• haha, to carry piggy-back. He haha te poki i toona matu'a, the child took his father on his back. Ka haha mai, get onto my back (so I may carry you).
  • há-haá,to grope, to touch tentatively, gingerly. He há-haá hai va'e, to probe with the feet.
  • hahae, obsidian spear head (hahae niho magó). Hahae roa, half-moon obsidian.
  • hahaga,
    1. spine, backbone.
    2. horizontal beam of house, to which were fastened the two posts (toga) and the four slanting poles (oka) which held the roofing.
    3. hahaga-pó, (Obsolete) nickname given to those who stroll about at night (night owls? insomniacs?)
  • hahaki, to gather shellfish (of women only).
  • haha'o, to store away.
  • hahari, to comb. He hahari i te puoko, to comb one's hair. He hahari i te riha, to comb out the nits.
  • hahata, open, empty, hollow.
  • hahati,
    1. to break (see hati).
    2. roughly treated, broken (from physical exertion: ku hahati á te hakari,)
    3. to take to the sea: he hahati te vaka.
  • hahatu, to hem; hahatuga, hem.
  • hahau,
    1. brieze, draught. Hahau ké! what a pleasant brieze!
    2. uninhabited, abandoned (of houses): ku hahau á te hare.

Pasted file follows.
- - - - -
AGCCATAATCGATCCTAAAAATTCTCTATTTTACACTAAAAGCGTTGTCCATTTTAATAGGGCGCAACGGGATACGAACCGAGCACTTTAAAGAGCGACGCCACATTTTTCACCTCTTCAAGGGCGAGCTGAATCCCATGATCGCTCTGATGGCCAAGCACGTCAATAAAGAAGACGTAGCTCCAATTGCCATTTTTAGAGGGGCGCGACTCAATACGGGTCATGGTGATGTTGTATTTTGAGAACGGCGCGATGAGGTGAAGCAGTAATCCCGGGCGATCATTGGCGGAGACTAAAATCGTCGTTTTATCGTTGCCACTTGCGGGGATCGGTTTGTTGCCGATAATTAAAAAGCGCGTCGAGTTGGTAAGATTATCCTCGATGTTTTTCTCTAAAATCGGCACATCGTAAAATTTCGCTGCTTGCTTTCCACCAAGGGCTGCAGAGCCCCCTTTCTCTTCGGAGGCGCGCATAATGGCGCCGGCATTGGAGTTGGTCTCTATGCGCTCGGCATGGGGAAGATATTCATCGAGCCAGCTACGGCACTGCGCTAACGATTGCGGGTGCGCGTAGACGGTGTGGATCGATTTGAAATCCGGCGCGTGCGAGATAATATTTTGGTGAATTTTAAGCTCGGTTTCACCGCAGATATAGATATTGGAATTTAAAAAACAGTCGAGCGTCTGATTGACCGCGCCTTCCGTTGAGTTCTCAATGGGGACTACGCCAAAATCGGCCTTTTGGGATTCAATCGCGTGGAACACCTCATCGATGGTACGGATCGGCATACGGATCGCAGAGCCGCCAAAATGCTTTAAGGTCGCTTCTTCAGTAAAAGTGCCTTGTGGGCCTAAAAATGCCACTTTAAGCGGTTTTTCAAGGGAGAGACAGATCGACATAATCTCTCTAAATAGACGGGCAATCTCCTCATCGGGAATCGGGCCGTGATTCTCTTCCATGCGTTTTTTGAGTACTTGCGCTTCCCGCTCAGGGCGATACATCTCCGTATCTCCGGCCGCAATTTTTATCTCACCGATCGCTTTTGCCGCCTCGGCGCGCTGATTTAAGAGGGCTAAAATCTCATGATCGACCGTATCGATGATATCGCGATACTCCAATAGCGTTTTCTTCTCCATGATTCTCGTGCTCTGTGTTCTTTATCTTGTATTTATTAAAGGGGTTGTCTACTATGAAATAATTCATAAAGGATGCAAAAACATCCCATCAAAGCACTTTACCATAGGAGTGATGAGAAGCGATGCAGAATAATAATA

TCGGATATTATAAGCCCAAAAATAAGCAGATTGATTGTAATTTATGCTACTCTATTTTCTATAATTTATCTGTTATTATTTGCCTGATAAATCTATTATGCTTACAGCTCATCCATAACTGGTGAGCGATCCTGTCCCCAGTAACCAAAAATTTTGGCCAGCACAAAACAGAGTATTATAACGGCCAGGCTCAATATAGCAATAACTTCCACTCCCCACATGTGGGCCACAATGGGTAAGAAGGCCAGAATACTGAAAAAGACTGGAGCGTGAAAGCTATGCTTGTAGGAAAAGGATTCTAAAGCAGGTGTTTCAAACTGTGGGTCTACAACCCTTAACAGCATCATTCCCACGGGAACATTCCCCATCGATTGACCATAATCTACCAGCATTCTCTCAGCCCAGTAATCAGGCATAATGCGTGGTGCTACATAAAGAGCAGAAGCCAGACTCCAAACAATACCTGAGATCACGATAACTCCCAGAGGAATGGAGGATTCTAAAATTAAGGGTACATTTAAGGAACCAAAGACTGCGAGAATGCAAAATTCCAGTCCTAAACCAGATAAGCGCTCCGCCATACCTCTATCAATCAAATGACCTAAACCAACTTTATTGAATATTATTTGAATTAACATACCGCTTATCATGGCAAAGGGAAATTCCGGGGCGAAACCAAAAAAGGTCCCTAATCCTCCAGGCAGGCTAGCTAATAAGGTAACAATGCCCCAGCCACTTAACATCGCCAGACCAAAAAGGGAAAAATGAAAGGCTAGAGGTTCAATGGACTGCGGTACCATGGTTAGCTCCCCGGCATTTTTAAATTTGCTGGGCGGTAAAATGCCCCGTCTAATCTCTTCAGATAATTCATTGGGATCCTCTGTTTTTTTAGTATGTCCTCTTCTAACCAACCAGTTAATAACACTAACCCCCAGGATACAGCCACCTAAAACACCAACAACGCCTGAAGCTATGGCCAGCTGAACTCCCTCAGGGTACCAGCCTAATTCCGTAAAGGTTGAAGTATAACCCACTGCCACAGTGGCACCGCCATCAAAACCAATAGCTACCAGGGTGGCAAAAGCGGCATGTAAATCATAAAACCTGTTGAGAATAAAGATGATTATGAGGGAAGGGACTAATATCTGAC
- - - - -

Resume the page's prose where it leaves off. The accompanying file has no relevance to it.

3. to escape. Ko roto ke (sic, probably: ko) te karava ku hahau á te ruru, inside the cave the enemy (lit. the ruru bird) escaped.
  • haha'u, to tie, to fasten. Haha'u e há, e rima, e ono..., to tie with four, five, six... bowknots.
  • hahave, flying fish.
  • hahehahe, to congregate, to gather (of people, animals, things).
  • hahei, to encircle, to surround. Ku hahei á te tagata i ruga i te umu, he vari, the people have placed themselves around the oven, forming a circle. Ana ká i te umu, he hahei hai rito i raro, when you cook food (lit.: light the oven) you cover it all around with banana leaves at the bottom.
  • hahî, thick tree root.
  • hahine, near; hahine ki te rano, near the volcano.
  • haho, outside.
  • hahuhahu, unidentified insect or arthropod.
  • hai,
    1. with (instrumental)
    2. to, towards. He oho hai kona hare, to go home. He oho hai kona hagu, mo kai, to go where there is food to eat.
    3. give me: hai kumara, give me some sweet potatoes.